Two months have passed since Bolivia’s disastrous October 2019 presidential elections. During this time, Evo Morales resigned from the presidency, sought asylum in Mexico, and arrived in Argentina on 12 December, two days after Alberto Fernández assumed the presidency there. Argentina has granted him refugee status. In Bolivia, an interim government has been formed, both chambers of congress passed legislation to annul the October elections and law makers have agreed to appoint a new electoral board that will be tasked with setting a date for a general election. Bolivia can finally see some light at the end of the tunnel after 21 days of anti-government protests which paralysed the country, followed by a two-day power vacuum after Morales and his immediate constitutional successors resigned. However this political crisis is far from over.
What surprised both many Bolivians and most outside observers was the extraordinary speed with which the Morales government collapsed or was removed, given that it appeared to be fully in control of most of the instruments of government and to enjoy the support of a majority of the population (albeit a majority whose size was disputed). This raises a number of crucial questions:
Why did the police suddenly turn against Morales?
Throughout his presidency, Evo Morales enjoyed years of immense popularity with all sectors of society, including the middle and upper classes. However, over the past few years this support diminished drastically, following a series of corruption scandals, numerous clashes with indigenous groups over government decisions to build a highway through Indigenous Territory and National Park Isoboro-Sécure and, most recently, the slow response to wildfires in the Bolivian Amazon, which destroyed over 5 million hectares of forest, and were at least in part the consequence of changes in government land policy.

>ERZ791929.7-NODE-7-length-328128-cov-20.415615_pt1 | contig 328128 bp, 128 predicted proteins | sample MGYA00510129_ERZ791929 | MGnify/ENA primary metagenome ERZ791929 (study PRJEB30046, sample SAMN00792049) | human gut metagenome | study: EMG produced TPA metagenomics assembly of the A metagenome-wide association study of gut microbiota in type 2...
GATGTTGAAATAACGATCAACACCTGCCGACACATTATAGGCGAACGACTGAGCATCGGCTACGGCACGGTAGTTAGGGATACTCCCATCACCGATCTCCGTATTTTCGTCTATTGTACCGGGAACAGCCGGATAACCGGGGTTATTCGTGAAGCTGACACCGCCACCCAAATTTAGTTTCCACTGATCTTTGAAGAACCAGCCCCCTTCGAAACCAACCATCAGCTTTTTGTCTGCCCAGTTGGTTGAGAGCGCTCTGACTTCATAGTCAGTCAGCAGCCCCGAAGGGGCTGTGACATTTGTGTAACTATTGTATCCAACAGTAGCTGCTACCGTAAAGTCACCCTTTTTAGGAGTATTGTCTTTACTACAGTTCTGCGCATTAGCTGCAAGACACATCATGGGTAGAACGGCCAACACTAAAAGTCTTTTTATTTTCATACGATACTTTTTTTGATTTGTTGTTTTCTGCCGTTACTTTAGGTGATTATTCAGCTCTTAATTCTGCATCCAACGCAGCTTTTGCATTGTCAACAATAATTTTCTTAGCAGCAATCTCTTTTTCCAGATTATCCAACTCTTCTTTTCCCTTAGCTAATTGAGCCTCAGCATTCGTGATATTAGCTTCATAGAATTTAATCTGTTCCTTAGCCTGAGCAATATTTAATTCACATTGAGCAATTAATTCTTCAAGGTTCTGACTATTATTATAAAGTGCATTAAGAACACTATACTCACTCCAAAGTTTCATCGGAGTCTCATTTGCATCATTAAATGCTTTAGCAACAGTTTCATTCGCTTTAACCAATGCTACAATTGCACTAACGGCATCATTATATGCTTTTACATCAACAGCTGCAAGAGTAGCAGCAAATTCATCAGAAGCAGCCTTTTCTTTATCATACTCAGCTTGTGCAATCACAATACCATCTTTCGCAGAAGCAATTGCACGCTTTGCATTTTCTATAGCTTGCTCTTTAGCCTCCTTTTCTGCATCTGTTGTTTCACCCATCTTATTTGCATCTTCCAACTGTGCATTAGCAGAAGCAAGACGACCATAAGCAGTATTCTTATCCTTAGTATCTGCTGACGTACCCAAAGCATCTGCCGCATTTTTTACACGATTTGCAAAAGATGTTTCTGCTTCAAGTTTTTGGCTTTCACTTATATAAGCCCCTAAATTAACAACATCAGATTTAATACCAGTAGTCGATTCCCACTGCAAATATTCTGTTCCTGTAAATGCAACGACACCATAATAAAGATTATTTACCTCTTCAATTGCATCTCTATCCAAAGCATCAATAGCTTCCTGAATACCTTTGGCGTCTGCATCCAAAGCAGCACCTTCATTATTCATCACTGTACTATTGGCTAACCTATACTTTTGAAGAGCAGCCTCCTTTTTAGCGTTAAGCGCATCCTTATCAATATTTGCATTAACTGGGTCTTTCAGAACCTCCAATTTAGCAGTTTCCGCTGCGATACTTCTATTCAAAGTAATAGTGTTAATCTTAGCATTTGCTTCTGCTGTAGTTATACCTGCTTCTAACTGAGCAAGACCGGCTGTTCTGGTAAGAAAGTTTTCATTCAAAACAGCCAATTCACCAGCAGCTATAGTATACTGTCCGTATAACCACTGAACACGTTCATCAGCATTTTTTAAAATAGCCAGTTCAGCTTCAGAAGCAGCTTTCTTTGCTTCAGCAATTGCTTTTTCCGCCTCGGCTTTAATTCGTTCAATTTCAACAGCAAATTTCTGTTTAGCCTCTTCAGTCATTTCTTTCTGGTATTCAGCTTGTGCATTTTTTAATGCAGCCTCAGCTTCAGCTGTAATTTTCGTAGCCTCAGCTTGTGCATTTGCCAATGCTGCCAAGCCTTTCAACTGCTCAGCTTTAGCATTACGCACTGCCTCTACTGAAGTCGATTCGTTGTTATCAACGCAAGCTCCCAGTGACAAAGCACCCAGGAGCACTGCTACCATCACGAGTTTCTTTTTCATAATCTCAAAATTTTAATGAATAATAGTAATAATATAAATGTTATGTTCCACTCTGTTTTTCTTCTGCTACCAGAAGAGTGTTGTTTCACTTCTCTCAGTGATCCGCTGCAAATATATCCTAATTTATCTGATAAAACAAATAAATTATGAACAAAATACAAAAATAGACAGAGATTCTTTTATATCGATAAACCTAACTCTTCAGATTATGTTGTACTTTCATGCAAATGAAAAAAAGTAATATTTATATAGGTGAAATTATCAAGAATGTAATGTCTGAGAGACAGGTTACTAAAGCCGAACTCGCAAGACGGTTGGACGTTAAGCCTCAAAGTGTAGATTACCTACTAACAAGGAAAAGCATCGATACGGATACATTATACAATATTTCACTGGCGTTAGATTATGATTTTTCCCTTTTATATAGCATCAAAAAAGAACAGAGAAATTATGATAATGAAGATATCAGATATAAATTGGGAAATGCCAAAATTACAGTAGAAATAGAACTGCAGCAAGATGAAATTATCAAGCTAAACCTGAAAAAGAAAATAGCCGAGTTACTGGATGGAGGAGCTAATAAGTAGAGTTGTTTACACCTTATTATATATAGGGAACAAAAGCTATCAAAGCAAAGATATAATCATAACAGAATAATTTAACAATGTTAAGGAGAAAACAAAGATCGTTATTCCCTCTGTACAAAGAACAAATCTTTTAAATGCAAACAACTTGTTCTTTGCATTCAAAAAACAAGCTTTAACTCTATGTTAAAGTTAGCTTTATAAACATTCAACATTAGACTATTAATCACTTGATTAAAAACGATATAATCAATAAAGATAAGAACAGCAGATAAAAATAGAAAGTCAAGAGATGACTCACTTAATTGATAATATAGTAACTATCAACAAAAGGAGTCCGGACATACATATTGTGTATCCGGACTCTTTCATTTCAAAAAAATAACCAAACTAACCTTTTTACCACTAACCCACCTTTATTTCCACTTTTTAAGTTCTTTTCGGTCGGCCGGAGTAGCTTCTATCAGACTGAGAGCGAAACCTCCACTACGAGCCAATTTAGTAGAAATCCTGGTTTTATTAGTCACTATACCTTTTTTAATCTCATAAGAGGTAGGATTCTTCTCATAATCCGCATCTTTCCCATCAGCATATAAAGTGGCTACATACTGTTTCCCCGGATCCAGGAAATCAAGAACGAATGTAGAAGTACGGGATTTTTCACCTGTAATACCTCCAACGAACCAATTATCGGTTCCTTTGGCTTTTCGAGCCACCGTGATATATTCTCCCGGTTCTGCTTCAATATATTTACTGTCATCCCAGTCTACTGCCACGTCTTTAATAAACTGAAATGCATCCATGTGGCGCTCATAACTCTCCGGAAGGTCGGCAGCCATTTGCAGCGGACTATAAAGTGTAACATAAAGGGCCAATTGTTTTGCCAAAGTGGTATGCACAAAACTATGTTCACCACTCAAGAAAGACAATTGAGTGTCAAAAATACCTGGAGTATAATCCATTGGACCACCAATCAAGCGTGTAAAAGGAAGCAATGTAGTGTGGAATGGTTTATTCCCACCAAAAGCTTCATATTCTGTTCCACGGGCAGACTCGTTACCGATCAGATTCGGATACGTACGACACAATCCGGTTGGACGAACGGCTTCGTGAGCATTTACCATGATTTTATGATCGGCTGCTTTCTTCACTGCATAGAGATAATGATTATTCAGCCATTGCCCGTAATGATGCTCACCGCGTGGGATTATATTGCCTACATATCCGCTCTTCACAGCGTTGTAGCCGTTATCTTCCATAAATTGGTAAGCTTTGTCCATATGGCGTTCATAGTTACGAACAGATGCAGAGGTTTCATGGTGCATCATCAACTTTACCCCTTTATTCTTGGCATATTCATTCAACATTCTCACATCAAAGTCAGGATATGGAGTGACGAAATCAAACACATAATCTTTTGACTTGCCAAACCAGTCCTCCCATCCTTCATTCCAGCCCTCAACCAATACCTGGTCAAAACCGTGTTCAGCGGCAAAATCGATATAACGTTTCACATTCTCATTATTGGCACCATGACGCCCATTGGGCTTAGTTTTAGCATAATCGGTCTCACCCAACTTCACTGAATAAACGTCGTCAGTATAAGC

Yet, no one envisioned that the October elections would prove to be the tipping point that was to end Morales’ government. Until then, it was believed that the opposition to Morales was almost exclusively made up of middle and upper class voters, who contested the legality of his candidacy after he lost the 21 February 2016 referendum, on what became known as ‘the re-re-election’.
However this year, as people took to the streets to protest against an apparently rigged and fraudulent election, it became clear that discontent with the government had been simmering among all sectors of society.
In the 20 days after the presidential election, a paralysed Bolivia saw 2 million people, across the nine regions of the country, take to the streets to protest against the electoral fraud.
Bolivia was stunned when students from the Public University of El Alto (UPEA), who had traditionally supported Morales, joined the anti-government protests and when they saw Damian Condori, member of the Ponchos Rojos, a radical indigenous group from North of La Paz, and president of the Unified Syndical Confederation of Rural Workers of Bolivia (CSUTCB), meet with other opposition leaders.